This is not our way; and, besides, the moment that a man is suspected of giving advice, however
good, from corrupt motives, we feel such a grudge against him for the gain
which after all we are not certain he will receive, that we deprive the city
of its certain benefit.
Plain good advice has thus come to be no less suspected than bad; and the advocate of the most monstrous measures is not more obliged to use
deceit to gain the people, than the best counsellor is to lie in order to be
The city and the city only, owing to these refinements, can never be served
openly and without disguise; he who does serve it openly being always suspected of serving himself in
some secret way in return.
Still, considering the magnitude of the interests involved, and the
position of affairs, we orators must make it our business to look a little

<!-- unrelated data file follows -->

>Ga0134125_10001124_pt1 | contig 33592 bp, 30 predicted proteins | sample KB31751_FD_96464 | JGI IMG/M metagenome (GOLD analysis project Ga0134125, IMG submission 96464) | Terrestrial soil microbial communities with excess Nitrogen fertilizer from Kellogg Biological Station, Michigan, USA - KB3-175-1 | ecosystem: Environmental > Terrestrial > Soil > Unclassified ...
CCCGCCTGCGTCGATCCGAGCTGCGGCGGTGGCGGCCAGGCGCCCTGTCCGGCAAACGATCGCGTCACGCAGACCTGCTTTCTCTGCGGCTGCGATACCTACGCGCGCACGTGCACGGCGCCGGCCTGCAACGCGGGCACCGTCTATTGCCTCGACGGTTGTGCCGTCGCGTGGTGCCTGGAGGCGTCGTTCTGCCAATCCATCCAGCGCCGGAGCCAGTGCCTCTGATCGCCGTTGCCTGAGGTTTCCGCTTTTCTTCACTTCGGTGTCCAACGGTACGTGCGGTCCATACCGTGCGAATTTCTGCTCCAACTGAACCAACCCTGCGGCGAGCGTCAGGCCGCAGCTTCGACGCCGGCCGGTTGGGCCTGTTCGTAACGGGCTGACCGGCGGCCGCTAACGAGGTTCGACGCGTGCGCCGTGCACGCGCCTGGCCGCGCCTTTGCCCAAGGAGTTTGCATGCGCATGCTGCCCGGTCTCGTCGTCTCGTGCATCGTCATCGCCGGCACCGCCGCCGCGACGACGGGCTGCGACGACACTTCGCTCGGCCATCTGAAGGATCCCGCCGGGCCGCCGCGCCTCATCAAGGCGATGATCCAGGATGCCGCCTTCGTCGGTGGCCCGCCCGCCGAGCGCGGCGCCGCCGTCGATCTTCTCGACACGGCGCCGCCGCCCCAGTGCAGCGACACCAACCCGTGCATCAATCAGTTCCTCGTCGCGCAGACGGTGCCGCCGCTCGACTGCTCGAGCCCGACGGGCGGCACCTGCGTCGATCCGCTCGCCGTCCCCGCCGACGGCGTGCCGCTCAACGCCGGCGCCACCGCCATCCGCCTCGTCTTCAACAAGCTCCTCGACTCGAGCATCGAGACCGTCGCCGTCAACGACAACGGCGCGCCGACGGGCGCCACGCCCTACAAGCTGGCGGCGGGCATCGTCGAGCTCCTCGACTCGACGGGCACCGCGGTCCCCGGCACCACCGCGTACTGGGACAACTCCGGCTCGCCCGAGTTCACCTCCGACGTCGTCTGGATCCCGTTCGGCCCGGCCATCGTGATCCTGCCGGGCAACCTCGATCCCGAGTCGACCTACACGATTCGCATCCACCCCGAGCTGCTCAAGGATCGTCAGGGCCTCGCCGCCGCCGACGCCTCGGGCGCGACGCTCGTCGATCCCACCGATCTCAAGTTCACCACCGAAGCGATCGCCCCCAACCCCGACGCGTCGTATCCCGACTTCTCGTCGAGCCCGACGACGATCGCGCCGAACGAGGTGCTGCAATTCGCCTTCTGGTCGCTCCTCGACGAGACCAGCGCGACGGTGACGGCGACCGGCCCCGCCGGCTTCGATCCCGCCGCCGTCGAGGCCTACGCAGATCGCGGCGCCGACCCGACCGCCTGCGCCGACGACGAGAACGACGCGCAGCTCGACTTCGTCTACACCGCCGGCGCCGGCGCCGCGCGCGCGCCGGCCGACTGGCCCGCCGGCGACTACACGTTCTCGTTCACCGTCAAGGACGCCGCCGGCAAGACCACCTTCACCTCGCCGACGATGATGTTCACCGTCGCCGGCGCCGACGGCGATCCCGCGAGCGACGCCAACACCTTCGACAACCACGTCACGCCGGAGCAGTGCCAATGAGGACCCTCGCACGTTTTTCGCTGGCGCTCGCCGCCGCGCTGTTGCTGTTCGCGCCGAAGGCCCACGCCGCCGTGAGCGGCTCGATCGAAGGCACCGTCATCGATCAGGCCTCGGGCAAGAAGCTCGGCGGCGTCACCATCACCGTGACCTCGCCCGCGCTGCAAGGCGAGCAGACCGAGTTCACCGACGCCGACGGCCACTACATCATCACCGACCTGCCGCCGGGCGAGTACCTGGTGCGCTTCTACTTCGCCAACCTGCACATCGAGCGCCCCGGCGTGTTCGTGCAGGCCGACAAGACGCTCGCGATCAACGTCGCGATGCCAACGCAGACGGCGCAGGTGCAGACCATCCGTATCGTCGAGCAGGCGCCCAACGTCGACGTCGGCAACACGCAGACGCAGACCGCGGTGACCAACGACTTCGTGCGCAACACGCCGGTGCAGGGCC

further than you who judge offhand; especially as we, your advisers, are responsible, while you, our audience,
are not so.
For if those who gave the advice, and those who took it, suffered equally,
you would judge more calmly; as it is, you visit the disasters into which the whim of the moment may
have led you, upon the single person of your adviser, not upon yourselves,
his numerous companions in error.
Thucydides. The Peloponnesian War. London, J. M. Dent; New York, E. P. Dutton. 1910.
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